A team of Japanese researchers from the Tokyo University of Marine Science and Technology may become the first people to communicate with dolphins using their own language.
Dolphins, with many human-like social and sexual traits, are often regarded as one of the most intelligent animals on the planet. The problem is, despite our own vast intelligence, we don’t actually know how intelligent dolphins (or monkeys or pigs or crows) are because we can’t understand their language. Encoded in those whistles, burst-pulse sounds, and clicks, dolphins might regularly discuss calculus and astrophysics — we just don’t know.
Now, however, Japanese researchers have developed a “dolphin speaker,” which seems to be the first underwater device that is capable of producing the full range of dolphin sounds (pictured right). While the human voice generally ranges from 300Hz to 3KHz, and human hearing ranges from 10Hz to 20KHz, dolphins can produce and hear sounds up to 150KHz. Dolphins can also vocalize a number of frequencies simultaneously — the clicks it uses for echolocation are generally an ultra-broadband emission of sound ranging all the way from 1KHz to 150KHz (different objects attenuate different frequencies, so this no doubt gives dolphins a very accurate sense of its surroundings). This dolphin speaker uses four piezoelectric elements (which apparently have never been used underwater before), and one silver element, to reproduce a dolphin’s “voice” almost perfectly (pictured below).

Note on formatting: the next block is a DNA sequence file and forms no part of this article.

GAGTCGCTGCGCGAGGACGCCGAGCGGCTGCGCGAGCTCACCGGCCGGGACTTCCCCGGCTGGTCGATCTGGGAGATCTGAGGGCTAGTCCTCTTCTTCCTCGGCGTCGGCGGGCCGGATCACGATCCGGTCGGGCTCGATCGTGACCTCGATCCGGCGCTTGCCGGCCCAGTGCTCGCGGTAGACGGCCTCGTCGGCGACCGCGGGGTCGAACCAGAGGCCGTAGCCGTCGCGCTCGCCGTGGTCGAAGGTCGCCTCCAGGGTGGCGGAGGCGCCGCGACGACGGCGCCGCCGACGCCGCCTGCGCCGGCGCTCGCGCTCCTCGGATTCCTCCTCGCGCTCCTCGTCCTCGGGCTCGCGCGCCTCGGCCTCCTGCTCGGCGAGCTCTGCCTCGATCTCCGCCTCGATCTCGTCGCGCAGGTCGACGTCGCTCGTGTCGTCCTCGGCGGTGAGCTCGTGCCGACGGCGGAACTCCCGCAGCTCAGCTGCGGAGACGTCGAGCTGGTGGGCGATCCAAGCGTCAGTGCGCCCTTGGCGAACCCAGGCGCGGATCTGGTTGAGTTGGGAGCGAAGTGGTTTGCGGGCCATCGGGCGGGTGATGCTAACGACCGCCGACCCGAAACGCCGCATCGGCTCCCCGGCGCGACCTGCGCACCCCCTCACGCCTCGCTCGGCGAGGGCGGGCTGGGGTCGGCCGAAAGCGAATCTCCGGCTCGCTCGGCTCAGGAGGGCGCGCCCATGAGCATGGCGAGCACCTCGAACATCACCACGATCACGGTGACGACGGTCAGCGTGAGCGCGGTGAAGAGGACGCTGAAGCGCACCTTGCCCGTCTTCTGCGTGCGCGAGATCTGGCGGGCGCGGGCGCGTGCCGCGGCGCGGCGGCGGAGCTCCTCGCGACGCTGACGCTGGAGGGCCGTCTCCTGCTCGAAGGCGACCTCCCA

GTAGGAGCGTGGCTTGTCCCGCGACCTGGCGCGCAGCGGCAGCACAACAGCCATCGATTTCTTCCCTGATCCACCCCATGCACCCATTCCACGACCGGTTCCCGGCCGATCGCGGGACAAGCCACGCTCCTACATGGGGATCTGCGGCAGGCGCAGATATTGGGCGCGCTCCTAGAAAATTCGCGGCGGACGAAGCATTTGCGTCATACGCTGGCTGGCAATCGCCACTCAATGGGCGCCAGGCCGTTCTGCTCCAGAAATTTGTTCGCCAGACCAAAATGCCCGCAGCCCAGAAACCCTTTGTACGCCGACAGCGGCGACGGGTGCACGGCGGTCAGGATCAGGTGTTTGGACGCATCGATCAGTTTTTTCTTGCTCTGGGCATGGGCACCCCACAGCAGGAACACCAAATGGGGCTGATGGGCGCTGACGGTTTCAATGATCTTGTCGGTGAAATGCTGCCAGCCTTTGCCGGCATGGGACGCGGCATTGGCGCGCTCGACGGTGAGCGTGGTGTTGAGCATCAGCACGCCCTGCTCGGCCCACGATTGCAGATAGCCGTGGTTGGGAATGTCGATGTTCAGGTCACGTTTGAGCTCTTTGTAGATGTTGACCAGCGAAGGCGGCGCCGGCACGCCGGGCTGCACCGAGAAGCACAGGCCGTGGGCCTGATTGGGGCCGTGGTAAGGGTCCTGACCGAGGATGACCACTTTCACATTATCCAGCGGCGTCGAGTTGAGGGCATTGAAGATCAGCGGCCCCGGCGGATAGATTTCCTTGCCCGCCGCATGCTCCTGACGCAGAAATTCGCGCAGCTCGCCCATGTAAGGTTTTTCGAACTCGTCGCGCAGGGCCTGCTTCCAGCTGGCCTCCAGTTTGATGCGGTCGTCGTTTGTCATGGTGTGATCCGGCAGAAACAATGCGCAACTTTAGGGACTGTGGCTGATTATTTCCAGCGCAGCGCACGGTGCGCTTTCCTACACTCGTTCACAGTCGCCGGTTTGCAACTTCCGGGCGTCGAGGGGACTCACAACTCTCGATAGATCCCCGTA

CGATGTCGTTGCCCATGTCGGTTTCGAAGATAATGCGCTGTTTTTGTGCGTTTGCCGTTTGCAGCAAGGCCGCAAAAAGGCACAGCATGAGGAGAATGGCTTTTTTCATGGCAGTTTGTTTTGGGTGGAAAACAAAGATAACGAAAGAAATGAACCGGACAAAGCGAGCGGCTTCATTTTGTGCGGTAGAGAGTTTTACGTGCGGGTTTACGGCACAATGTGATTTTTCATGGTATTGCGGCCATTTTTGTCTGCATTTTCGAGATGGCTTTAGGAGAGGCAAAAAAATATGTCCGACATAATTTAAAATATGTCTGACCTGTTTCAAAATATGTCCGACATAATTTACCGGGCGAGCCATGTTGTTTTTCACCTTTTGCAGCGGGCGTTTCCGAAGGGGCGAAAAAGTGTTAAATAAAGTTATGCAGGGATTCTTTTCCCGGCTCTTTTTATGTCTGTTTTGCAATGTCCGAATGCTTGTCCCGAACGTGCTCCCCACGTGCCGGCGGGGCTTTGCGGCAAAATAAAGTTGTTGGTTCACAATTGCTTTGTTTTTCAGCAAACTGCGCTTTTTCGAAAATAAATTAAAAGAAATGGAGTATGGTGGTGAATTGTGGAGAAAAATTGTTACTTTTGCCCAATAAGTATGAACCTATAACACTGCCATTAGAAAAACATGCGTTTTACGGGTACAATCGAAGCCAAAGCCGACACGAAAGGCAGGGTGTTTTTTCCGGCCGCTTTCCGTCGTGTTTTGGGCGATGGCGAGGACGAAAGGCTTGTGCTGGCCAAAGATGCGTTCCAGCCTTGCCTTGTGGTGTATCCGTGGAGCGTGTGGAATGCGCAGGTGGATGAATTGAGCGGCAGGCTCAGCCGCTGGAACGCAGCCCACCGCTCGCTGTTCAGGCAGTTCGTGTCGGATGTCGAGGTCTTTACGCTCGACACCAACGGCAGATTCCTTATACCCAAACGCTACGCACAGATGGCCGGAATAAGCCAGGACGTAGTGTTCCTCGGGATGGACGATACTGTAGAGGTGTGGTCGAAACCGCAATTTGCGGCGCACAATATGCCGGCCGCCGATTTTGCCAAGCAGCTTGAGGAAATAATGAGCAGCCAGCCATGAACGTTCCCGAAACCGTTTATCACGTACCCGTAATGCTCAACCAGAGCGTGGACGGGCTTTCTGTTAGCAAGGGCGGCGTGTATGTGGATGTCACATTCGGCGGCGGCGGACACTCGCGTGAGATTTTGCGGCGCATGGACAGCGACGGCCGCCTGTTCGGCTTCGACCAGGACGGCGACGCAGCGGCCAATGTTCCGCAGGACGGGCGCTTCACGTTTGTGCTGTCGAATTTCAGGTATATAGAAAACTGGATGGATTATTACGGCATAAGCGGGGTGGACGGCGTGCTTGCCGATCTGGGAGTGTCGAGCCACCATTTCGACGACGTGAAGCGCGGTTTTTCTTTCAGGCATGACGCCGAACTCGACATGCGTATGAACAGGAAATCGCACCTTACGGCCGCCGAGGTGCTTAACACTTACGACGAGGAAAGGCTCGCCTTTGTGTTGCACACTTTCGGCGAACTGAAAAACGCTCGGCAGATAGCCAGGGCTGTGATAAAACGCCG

In theory, the researchers can now head out to the ocean (or visit SeaWorld) and begin conversing with dolphins — or at least start down the very long path to understanding dolphin communication. At first they will simply record sounds and play them back to see what response they get — but it won’t be long before they cut and splice various clicks and whistles to try and understand the dolphin language.
It’s worth pointing out that humans have been communicating with dolphins for decades, much in the same way that we communicate with (and train) dogs. Beyond training them to jump through hoops and stuff, though, while researching this story I came across the US Navy’s efforts to train dolphins (and sea lions!), apparently to rescue swimmers and locate underwater mines. There also seems to be an (unsubstantiated) theory that the US and Russia have also trained dolphins to attack enemy combatants, or destroy submarines (presumably by swimming into the propeller aseembly?)
Suffice it to say, if this Japanese project is a success and they can actually talk with dolphins, and World War 3 kicks off, we might have to think twice before enjoining a naval assault on the Land of the Rising Sun.
Read more at Acoustical Society of America